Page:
Today was my first opportunity to get my hands on a copy of Black Mask, the magazine that launched Chandler’s career in 1933. Like most readers I knew the magazine to be one of the Pulps that circulated in the first half of the twentieth century but until I got to look at an original edition I hadn’t quite appreciated what a pulp was. This is the cover of the edition that Chandler’s first story ‘Blackmailer’s Don’t Shoot’ in the December 1933 (Vol XVI, No. 10). Fans will have read the story and those that haven’t should.
Pulps were rough affairs. At around 1cm thick, the average edition contained four novellettes, one serialized novel and one very short story. The pages of the edition I saw were an orangey brown, faded with age, and were of uneven size, as if cut by an amateur. Their edges were rough and untidy. A pulp magazine was cheaply made, sold in large volumes and relied on subscription and advertising to get by.
Ad space was given up to the inside cover, the closing cover and its inside, as well as the first three pages and the final page too. The ads in the December 1933 edition range from a full page from a catalogue jewelry retailer (“All diamond wedding ring at our new low price – only $27.50. Rickly hand engraved 18-k solid white gold. 20 dazzling genuine diamonds. Exquisitely beautiful and very specially priced. Only $2.65 a month“) to small ads for self improvement (“Make me prove that it’s easy to learn at home to fill a good job in radio.”) The final page of the magazine is a full page ad for Charles Atlas’ body building system in which he claims that anyone can learn to have a body like his in just seven days. Later issues contain ads for books about sex and love, trying to capture the many men for whom sex was the great unmentionable mystery. The books talked you through the basics so that you would not be embarrassed on your wedding night.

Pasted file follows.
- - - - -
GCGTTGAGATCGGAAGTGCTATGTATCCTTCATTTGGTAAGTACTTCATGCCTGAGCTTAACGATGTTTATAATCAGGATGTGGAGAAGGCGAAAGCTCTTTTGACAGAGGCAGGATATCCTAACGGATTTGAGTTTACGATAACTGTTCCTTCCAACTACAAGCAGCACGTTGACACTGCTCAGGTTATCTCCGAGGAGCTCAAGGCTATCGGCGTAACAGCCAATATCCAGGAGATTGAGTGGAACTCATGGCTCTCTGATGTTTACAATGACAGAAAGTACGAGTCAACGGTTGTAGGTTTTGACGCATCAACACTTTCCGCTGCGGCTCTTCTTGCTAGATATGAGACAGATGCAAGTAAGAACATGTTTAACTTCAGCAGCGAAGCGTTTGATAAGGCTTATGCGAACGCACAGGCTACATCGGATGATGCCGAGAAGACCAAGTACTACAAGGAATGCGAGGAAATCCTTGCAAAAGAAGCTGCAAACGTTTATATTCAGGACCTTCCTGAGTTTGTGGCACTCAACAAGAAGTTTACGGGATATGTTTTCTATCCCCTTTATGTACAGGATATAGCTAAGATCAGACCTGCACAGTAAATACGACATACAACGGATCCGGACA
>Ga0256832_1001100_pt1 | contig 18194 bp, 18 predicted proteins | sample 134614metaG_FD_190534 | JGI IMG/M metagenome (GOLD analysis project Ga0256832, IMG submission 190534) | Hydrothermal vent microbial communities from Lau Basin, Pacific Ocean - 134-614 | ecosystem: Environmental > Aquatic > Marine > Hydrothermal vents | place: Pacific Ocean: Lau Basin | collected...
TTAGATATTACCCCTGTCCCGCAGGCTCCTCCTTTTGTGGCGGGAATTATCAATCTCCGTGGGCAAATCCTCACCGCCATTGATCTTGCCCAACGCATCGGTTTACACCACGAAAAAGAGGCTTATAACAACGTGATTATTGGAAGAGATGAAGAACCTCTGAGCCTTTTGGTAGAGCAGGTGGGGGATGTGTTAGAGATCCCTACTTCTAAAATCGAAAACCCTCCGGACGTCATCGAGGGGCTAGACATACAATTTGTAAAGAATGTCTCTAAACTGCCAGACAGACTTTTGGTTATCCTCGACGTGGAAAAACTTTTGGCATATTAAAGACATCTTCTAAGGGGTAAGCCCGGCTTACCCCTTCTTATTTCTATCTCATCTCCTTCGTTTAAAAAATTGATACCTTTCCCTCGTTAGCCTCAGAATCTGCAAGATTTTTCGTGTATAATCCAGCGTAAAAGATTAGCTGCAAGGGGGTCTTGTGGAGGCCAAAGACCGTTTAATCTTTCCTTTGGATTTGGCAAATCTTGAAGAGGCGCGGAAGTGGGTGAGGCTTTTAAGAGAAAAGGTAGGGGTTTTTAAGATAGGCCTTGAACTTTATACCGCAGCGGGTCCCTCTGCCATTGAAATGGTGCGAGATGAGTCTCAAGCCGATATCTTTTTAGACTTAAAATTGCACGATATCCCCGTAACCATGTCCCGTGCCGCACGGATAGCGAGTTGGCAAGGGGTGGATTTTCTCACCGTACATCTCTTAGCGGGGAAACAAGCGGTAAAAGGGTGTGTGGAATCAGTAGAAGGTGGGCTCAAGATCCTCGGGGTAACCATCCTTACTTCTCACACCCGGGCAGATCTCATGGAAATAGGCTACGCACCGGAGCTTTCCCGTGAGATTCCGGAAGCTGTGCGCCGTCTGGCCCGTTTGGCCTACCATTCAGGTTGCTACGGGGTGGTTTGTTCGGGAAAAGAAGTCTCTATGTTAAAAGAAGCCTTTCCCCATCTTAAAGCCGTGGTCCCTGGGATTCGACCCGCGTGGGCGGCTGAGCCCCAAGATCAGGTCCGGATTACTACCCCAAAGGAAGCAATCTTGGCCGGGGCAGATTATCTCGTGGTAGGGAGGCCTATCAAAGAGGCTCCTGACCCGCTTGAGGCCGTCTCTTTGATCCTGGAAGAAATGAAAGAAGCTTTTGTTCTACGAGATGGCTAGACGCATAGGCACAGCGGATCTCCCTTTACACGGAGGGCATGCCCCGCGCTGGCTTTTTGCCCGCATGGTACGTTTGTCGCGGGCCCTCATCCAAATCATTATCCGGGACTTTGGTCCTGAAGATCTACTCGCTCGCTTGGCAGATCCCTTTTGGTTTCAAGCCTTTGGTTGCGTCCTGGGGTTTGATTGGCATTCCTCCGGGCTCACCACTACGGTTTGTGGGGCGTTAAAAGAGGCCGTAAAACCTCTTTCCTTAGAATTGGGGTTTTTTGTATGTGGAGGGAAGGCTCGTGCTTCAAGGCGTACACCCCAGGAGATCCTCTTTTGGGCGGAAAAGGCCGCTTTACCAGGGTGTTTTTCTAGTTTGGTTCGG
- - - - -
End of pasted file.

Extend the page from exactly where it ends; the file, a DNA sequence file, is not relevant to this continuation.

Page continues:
Clearly this was a magazine for young men keen on self-improvement with the adverts suggesting that the readership’s main demographic was lower middle and working class men who lacked a college education but who were keen on advancement. It is a world away from the sort of literary paper Chandler wrote for in London and one wonders what he made of Black Mask when he first picked it up? Here is how he described the magazine coming to his attention in a letter to Hamish Hamilton written in 1950:
“Wandering up and down the Pacific Coast in an automobile, I began to read pulp magazines, because they were cheap enough to throw away and because I never had any taste for the kind of thing which is known as women’s magazines. This was in the great days of the Black Mask (if I may call them great days) and it struck me that some of the writing was pretty forceful and honest, even though it had its crude aspect. I decided that this might be a good way to try to learn to write fiction and get paid a small amount of money at the same time. I spent five months over at 18,000 word novelette and sold it for $180. After that I never looked back…” (Letter to Hamish Hamilton, November 10th 1950)
Be under no illusion though, he did not think that the stories within the magazine were great literature but that the writing itself had a powerful quality that he felt he could emulate and, eventually, develop:
“…the average story story in the Black Mask was not too good, [but] there was a possibility of writing them very much better without hurting their chances of being read.” (Letter to Mrs Robert Hogan, March 8th 1947)
And of course this is exactly what Chandler went on to do.